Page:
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Metals works in Emacs thanks to the lsp-mode package (another option is the Eglot package).

Emacs demo


Java 11, 17 provided by OpenJDK or Oracle. Eclipse OpenJ9 is not supported, please make sure the JAVA_HOME environment variable points to a valid Java 11 or 17 installation.

macOS, Linux or Windows. Metals is developed on many operating systems and every PR is tested on Ubuntu, Windows and MacOS.

Scala 2.13, 2.12, 2.11 and Scala 3. Metals supports these Scala versions:

  • Scala 2.11: 2.11.12

  • Scala 2.12: 2.12.12, 2.12.13, 2.12.14, 2.12.15, 2.12.16, 2.12.17, 2.12.18, 2.12.19

  • Scala 2.13: 2.13.7, 2.13.8, 2.13.9, 2.13.10, 2.13.11, 2.13.12, 2.13.13, 2.13.14

  • Scala 3: 3.3.1, 3.2.2, 3.3.2, 3.1.3, 3.3.3

Scala 3 versions from 3.3.4 are automatically supported by Metals.

Any older Scala versions will no longer get bugfixes, but should still work properly with newest Metals.

Note that 2.11.x support is deprecated and it will be removed in future releases. It's recommended to upgrade to Scala 2.12 or Scala 2.13


To use Metals in Emacs, place this snippet in your Emacs configuration (for example .emacs.d/init.el) to load lsp-mode along with its dependencies:

(require 'package)

;; Add melpa to your packages repositories
(add-to-list 'package-archives '("melpa" . "") t)


;; Install use-package if not already installed
(unless (package-installed-p 'use-package)
(package-install 'use-package))

(require 'use-package)

;; Enable defer and ensure by default for use-package
;; Keep auto-save/backup files separate from source code:
(setq use-package-always-defer t
use-package-always-ensure t
backup-directory-alist `((".*" . ,temporary-file-directory))
auto-save-file-name-transforms `((".*" ,temporary-file-directory t)))

;; Enable scala-mode for highlighting, indentation and motion commands
(use-package scala-mode
:interpreter ("scala" . scala-mode))

;; Enable sbt mode for executing sbt commands
(use-package sbt-mode
:commands sbt-start sbt-command
;; allows using SPACE when in the minibuffer
;; sbt-supershell kills sbt-mode:
(setq sbt:program-options '("-Dsbt.supershell=false")))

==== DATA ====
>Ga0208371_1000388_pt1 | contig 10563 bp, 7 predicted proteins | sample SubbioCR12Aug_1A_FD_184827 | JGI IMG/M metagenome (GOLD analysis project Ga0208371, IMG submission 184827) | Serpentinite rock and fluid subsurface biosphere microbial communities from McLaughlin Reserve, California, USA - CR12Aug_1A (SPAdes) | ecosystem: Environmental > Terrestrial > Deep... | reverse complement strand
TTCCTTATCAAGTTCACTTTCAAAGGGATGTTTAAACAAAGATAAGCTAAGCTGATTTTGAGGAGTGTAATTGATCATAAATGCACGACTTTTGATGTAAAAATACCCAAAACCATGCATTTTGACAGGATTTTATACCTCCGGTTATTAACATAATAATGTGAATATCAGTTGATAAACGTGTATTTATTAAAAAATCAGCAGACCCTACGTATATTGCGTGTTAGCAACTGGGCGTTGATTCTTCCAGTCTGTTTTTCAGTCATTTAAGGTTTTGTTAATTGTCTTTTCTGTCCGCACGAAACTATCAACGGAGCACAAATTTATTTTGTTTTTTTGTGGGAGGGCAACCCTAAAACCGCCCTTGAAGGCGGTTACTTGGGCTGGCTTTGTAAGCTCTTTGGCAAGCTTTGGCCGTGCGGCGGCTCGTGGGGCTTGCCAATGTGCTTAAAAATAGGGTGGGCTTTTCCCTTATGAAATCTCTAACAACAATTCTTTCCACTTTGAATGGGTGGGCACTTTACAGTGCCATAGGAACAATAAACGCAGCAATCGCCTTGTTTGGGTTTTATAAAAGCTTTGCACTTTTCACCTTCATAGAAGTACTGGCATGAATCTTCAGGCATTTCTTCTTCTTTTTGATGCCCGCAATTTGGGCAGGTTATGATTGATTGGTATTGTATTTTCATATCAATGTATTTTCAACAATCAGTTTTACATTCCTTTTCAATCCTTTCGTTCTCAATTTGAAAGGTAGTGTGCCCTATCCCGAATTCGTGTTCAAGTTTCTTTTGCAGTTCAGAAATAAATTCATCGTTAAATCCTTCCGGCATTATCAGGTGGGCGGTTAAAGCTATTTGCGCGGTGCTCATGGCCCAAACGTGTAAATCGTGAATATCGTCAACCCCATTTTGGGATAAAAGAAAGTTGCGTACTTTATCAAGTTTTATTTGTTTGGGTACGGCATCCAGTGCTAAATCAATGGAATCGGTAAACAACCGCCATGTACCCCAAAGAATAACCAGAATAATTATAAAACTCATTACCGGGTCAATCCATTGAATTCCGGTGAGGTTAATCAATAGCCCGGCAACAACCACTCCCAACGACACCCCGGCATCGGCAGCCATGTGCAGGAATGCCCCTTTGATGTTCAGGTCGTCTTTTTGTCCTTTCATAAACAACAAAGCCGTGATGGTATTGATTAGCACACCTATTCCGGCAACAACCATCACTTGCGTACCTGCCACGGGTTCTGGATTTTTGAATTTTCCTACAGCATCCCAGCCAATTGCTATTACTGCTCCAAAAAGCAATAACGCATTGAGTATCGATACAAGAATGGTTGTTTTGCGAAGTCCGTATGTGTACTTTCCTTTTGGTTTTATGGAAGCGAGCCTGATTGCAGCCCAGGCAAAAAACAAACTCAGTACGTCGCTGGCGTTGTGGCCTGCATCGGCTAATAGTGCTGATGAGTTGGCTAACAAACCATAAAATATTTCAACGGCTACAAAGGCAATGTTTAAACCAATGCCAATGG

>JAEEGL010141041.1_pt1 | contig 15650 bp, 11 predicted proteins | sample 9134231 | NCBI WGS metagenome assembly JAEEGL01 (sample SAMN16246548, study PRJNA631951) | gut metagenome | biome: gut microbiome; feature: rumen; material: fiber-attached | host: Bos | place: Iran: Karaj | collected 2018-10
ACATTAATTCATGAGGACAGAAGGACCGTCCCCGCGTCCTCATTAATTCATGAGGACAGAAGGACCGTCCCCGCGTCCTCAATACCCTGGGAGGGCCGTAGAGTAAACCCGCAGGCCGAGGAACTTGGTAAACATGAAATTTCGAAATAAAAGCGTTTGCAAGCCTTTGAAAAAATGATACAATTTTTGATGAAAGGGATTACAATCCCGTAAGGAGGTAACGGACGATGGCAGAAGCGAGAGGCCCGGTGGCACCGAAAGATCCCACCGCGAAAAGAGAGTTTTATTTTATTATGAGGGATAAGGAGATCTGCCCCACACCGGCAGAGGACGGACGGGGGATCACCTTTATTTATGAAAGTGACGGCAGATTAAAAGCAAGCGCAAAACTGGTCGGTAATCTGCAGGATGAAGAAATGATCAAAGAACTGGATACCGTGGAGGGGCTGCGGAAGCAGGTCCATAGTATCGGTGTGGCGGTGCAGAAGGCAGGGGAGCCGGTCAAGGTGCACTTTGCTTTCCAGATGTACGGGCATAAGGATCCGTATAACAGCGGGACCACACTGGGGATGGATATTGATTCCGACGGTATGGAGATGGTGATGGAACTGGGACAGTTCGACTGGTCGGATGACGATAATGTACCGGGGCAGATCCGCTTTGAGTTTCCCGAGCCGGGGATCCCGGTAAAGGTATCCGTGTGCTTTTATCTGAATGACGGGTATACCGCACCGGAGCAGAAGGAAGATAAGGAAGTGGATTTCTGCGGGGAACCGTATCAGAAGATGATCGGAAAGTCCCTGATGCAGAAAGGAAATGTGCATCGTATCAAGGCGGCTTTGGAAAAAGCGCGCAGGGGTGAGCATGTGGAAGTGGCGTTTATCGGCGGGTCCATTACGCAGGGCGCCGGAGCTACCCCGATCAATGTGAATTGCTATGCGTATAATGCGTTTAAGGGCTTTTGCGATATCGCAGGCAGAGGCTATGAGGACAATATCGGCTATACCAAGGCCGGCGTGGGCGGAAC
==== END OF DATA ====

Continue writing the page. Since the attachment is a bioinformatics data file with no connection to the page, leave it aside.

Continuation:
;; Enable nice rendering of diagnostics like compile errors.
(use-package flycheck
:init (global-flycheck-mode))

(use-package lsp-mode
;; Optional - enable lsp-mode automatically in scala files
;; You could also swap out lsp for lsp-deffered in order to defer loading
:hook (scala-mode . lsp)
(lsp-mode . lsp-lens-mode)
;; Uncomment following section if you would like to tune lsp-mode performance according to
;; (setq gc-cons-threshold 100000000) ;; 100mb
;; (setq read-process-output-max (* 1024 1024)) ;; 1mb
;; (setq lsp-idle-delay 0.500)
;; (setq lsp-log-io nil)
;; (setq lsp-completion-provider :capf)
(setq lsp-prefer-flymake nil)
;; Makes LSP shutdown the metals server when all buffers in the project are closed.
(setq lsp-keep-workspace-alive nil))

;; Add metals backend for lsp-mode
(use-package lsp-metals)

;; Enable nice rendering of documentation on hover
;; Warning: on some systems this package can reduce your emacs responsiveness significally.
;; (See:
;; In that case you have to not only disable this but also remove from the packages since
;; lsp-mode can activate it automatically.
(use-package lsp-ui)

;; lsp-mode supports snippets, but in order for them to work you need to use yasnippet
;; If you don't want to use snippets set lsp-enable-snippet to nil in your lsp-mode settings
;; to avoid odd behavior with snippets and indentation
(use-package yasnippet)

;; Use company-capf as a completion provider.
;; To Company-lsp users:
;; Company-lsp is no longer maintained and has been removed from MELPA.
;; Please migrate to company-capf.
(use-package company
:hook (scala-mode . company-mode)
(setq lsp-completion-provider :capf))

;; Posframe is a pop-up tool that must be manually installed for dap-mode
(use-package posframe)

;; Use the Debug Adapter Protocol for running tests and debugging
(use-package dap-mode
(lsp-mode . dap-mode)
(lsp-mode . dap-ui-mode))

You may need to disable other packages like ensime or sbt server to prevent conflicts with Metals.

Next you have to install metals server. Emacs can do it for you when lsp-mode is enabled in a scala buffer or via lsp-install-server command. Also you can do it manually executing coursier install metals and configuring $PATH variable properly.

Importing a build